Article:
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Estate Planning for Blended Families

 Posted on December 06, 2017 in Estate Planning

Lombard estate planning attorneyOne of the greatest things about our country is that we have the freedom to define what family means to us. Some families consist of only one mother or father, others are the classic nuclear family, while still others contain step-parents and stepsiblings, half brothers or sisters, or even adopted members. If you have a large blended family, there are special considerations you should keep in mind when it comes to estate planning.

Remarrying With Children

The number of remarriages has been increasing over the last several decades. In 2013, 40 percent of unions included at least one spouse who had previously been married, and many of these unions involve children. One consideration for large or blended families to think about is how a person’s assets will be distributed in the event that he or she passes away. It is vitally important if you remarry that you change your primary beneficiary from your former spouse as soon as possible. Another common mistake happens when a parent names their new spouse as the primary beneficiary and names their biological children from another marriage as contingent beneficiaries expecting that they will all receive a portion of his or her estate upon death. What instead happens is that the primary beneficiary receives all the assets and becomes free to share or not share them with the children. One possible solution to this is to name multiple primary beneficiaries who each receive a percentage of your estate.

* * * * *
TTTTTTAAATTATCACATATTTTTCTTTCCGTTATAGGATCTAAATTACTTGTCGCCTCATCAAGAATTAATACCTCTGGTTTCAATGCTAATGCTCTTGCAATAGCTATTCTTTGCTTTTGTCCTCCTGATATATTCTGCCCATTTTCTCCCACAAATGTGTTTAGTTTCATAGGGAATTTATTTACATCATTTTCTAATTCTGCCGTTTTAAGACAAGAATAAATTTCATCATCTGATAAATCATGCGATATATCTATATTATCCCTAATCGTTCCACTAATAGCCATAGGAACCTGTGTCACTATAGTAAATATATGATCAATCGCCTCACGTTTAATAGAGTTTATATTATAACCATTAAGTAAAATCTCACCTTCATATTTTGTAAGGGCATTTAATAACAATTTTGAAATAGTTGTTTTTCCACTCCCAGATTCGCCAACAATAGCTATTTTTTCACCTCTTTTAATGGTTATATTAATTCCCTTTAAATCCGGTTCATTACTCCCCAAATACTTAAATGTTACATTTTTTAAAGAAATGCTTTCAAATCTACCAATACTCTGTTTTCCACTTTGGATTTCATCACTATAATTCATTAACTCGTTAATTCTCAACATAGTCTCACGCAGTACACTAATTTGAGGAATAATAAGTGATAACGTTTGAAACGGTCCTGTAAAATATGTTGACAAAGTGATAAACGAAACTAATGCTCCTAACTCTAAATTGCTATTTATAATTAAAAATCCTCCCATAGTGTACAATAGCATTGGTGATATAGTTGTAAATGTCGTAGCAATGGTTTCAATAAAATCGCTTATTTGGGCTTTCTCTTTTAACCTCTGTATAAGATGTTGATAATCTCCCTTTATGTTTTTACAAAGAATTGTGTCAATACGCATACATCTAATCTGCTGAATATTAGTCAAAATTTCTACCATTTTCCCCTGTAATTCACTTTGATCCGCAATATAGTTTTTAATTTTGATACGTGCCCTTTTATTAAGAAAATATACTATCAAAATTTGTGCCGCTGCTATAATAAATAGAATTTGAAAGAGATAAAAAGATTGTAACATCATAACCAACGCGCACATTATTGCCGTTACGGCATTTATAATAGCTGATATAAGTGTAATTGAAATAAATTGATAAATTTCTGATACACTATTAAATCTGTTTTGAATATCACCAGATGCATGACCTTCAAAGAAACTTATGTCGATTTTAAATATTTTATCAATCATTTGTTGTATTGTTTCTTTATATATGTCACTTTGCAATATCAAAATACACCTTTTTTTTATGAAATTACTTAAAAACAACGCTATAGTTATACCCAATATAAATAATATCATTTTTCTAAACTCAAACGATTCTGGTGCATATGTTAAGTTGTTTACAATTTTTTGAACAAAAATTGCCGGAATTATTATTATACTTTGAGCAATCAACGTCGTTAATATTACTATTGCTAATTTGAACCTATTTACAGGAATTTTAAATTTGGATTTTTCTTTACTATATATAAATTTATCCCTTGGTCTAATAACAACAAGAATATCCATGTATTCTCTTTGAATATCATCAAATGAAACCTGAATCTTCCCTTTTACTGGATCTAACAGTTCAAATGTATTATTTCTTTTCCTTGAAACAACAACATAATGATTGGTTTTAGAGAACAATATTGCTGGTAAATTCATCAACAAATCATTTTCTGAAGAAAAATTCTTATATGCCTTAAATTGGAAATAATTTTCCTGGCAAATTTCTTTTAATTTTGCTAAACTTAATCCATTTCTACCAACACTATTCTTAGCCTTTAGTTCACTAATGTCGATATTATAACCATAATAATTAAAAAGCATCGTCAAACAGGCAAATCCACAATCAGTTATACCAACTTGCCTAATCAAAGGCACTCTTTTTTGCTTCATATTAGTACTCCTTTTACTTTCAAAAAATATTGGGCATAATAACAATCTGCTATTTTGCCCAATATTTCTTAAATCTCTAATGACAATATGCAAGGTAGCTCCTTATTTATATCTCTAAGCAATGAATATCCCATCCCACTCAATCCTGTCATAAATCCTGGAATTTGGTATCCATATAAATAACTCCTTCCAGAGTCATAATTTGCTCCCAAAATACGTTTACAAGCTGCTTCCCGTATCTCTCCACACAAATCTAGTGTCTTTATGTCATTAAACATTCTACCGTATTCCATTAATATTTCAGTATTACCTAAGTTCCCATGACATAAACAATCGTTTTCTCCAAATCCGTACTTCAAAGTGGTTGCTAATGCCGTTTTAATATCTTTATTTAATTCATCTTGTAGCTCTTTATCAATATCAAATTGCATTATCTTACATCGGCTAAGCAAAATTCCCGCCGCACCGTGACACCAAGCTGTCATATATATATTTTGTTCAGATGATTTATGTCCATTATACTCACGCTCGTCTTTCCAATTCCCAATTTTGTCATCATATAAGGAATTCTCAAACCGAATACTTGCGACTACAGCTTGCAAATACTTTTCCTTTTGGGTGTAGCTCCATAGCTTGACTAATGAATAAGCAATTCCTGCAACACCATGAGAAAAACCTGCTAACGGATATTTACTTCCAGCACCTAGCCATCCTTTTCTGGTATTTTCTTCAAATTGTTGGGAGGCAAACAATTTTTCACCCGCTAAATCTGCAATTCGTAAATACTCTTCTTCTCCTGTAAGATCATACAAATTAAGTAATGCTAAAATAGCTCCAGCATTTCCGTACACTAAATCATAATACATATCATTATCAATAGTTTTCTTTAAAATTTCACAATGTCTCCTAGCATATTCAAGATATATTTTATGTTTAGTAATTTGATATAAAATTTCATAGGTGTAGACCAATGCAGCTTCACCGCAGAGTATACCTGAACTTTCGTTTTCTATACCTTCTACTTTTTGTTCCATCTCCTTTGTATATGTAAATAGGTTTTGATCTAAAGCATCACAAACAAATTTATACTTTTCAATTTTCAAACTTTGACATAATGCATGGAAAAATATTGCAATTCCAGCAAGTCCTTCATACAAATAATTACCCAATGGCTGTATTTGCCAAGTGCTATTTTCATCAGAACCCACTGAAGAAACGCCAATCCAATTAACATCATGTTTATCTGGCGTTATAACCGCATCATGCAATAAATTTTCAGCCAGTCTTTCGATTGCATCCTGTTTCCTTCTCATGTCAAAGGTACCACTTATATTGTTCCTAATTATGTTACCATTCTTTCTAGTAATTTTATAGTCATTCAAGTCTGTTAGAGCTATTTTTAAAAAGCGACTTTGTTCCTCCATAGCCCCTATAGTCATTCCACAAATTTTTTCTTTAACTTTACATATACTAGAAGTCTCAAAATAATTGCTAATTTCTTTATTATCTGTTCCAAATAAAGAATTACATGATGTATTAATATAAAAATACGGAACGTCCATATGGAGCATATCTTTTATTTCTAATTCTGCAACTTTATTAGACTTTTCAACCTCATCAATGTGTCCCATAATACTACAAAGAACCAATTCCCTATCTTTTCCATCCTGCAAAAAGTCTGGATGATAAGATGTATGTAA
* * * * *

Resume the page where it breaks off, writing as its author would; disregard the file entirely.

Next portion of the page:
Trusts and Prenuptial Agreements

Prenuptial agreements are especially important for those who remarry. Making decisions about property and assets before getting married will make many financial decisions in the future easier. Make sure that the terms in your prenuptial agreement are in line with your other estate planning documents, including your living will and any powers of attorney. A prenuptial agreement can be helpful but it does not replace a comprehensive estate plan.

Some who are remarrying may also benefit from establishing a “bypass trust.” This type of trust is an irrevocable trust often used to pass assets from parents to children in the event of the second parent's death. It is designed to allow the children to avoid paying estate taxes on the assets in excess of the current estate tax exemption.

Trusted Estate Planning Assistance

If you have a blended family or soon will, it is vital that your estate plan reflect your current wishes. Contact an experienced Lombard estate planning attorney today and get the guidance you need. Call 630-426-0196 for a confidential consultation at A. Traub & Associates.



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